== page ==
WASHINGTON — With tax season in full swing, the Justice Department is urging the public to avoid dishonest tax-return preparers who fleece their customers and illegally drain the U.S. Treasury.
Noting that taxpayers are ultimately responsible for the contents of their own returns, Acting Assistant Attorney General Caroline D. Ciraolo of the Tax Division also warned the public to be wary of anyone who guarantees a refund or who claims to sell a sure-fire way to reduce your taxes.
U.S. taxpayers filed approximately 150 million returns in 2014. According to statistics available from the Treasury Inspector General for Tax Administration, the Internal Revenue Service identified more than 2.1 million of those returns that claimed fraudulent refunds totaling more than $15.7 billion. As in past years, the IRS has designated return preparer fraud as one of 2016’s “Dirty Dozen” tax scams to avoid during return filing season. In 2015, the Tax Division permanently shut down more than 35 fraudulent tax-return preparers. The defendants in those cases spanned the spectrum from large-scale return preparation franchises to small, independent return preparers.
“Every year, thousands of federal income tax returns are prepared by people who care much more about making a quick buck than about preparing accurate returns,” Ciraolo said. “Most tax return preparers are honest. But some preparers who charge clients a percentage of their tax refund intentionally prepare false returns to increase their clients’ refund, and thus their own fees. Likewise, some preparers who charge by the form will intentionally prepare incorrect forms that their clients don’t need in order to increase their compensation. Taxpayers might think that they’re getting a good deal on their taxes, or that as long as someone else prepares the return, they’re not responsible. They’re wrong. Taxpayers who have their return prepared incorrectly are required to pay the tax they owe, or pay back the refund they weren’t entitled to get. These clients might also owe interest and penalties, which can be substantial. Fortunately, there are red flags that taxpayers can look for and avoid when choosing a return preparer.”
Refunds should never be deposited directly into a preparer’s bank account.
Never sign a blank return or a blank form, or sign a return or a form without reading it first.
By law, a return preparer must provide a client with a completed copy of the return no later than the time the customer is asked to sign the return.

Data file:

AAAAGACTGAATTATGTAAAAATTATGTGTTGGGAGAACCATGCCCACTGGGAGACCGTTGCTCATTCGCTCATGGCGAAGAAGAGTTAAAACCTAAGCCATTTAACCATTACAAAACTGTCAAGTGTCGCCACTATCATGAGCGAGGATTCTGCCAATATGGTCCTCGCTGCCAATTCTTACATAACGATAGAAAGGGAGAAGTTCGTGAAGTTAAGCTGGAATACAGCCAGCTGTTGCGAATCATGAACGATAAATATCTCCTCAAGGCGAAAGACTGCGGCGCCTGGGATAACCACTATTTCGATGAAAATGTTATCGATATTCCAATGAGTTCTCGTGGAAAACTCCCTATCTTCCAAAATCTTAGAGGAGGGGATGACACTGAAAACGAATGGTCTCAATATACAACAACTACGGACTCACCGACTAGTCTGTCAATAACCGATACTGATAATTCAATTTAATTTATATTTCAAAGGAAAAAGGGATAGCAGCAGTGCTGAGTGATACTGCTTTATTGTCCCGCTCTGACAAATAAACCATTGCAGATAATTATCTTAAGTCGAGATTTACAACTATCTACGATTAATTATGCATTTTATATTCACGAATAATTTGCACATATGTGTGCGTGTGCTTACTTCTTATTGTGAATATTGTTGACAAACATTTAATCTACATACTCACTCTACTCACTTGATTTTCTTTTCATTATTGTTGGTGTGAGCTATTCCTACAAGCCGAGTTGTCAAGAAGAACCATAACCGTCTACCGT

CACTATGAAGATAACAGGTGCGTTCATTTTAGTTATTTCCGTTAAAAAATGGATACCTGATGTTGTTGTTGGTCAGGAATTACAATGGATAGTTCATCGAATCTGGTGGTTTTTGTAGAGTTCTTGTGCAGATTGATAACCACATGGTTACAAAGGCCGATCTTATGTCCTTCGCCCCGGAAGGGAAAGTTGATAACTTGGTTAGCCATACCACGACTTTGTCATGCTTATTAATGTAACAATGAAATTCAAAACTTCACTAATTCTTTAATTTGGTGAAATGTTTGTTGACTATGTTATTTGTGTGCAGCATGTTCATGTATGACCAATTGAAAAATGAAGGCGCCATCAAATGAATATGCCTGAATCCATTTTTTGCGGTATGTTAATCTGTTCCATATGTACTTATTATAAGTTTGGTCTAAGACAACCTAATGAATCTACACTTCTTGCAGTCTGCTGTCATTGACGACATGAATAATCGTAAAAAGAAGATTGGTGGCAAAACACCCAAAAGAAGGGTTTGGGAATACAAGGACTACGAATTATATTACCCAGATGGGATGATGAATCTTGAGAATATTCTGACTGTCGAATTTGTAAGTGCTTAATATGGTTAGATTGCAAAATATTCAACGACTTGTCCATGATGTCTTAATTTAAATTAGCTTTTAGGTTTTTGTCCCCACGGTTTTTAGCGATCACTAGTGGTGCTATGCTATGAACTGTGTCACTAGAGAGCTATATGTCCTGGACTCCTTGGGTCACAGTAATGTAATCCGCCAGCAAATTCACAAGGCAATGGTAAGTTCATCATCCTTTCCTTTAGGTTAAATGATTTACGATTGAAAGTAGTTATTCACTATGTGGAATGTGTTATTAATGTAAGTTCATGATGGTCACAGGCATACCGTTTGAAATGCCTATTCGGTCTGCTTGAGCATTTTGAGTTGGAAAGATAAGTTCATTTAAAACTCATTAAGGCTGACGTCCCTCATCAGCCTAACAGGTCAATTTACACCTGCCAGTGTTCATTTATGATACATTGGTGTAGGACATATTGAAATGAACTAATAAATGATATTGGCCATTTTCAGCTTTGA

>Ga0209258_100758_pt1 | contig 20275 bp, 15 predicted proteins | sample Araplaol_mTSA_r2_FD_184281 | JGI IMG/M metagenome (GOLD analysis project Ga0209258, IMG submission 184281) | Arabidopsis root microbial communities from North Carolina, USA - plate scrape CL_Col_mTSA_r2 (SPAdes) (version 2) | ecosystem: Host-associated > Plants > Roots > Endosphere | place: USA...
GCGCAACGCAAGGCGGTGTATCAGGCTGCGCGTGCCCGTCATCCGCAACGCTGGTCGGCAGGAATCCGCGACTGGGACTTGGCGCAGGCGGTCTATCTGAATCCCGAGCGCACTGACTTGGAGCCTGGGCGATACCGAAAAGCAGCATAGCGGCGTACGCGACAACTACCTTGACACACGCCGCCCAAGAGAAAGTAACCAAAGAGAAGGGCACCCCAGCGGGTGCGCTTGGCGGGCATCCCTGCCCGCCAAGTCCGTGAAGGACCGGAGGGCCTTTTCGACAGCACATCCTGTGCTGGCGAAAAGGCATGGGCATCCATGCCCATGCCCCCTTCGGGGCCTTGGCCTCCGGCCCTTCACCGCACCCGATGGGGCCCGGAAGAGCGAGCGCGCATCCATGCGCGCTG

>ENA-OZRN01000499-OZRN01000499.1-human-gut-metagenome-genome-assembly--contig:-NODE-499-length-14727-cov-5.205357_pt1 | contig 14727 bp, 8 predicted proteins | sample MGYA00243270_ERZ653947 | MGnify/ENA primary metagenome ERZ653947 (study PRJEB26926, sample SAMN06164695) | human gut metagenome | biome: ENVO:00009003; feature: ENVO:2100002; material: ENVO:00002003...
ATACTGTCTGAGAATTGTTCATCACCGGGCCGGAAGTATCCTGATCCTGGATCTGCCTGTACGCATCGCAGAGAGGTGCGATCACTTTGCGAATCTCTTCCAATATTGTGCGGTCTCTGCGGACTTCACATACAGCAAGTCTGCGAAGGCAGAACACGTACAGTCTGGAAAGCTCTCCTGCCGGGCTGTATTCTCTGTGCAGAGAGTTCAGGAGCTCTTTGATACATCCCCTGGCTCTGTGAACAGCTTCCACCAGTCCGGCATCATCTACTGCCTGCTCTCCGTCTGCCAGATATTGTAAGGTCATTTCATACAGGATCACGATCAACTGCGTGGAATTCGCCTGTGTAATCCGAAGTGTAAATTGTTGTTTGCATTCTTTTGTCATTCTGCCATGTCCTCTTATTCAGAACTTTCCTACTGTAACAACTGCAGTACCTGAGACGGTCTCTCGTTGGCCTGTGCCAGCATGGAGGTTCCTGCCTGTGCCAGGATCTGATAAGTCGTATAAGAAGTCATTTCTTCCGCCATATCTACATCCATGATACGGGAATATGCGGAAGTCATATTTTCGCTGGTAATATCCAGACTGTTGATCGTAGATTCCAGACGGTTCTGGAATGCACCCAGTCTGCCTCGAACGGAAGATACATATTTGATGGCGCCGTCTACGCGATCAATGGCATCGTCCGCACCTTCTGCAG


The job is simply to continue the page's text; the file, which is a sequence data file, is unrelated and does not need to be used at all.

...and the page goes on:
Don’t use a preparer who mischaracterizes your expenses.
Do not use a preparer who fabricates business expenses or deductions, or who claims bogus credits to which you are not entitled, such as the Earned Income Tax Credit, the child care credit or the education credit.
One of the most common dishonest return-preparation practices is to prepare returns that include non-existent businesses, sometimes based on a client’s hobbies.
Some other fraudulent schemes and practices that have been stopped through injunction orders entered by federal courts throughout the country include:
- Fabricating fake Form W-2 (Wage and Tax Statement) information;
- Claiming bogus education and first-time homebuyer credits;
- Claiming phony child and dependent care credits or residential energy credits;
- Claiming fraudulent fuel tax credits;
- Falsely exempting foreign earned income;
- Inflating unreimbursed employee business expense deductions; and
- Fraudulently inflating or decreasing a client’s income or deductions to maximize the Earned Income Tax Credit.
The IRS advises taxpayers who ask a tax professional to prepare their return to be careful in the professional they select. The IRS offers some basic tips and guidelines to assist taxpayers in choosing a reputable tax professional and is also offering taxpayers YouTube videos to help them prepare their own taxes for the upcoming filing season. Several options, including free assistance with preparation and electronic filing for the elderly and individuals making $50,000 or less, are available to help taxpayers prepare for the current tax season and receive their refunds as easily as possible.
In addition to return preparers who deliberately falsify returns, the Tax Division targets those who peddle schemes that purportedly reduce taxes — but in fact rely on false statements or financial sleight-of-hand.
The IRS website has information about how to report a dishonest return preparer, as well as information about how to report other types of tax fraud. The Justice Department’s website has a list of tax-return preparers and tax-scheme promoters whom the courts have shut down.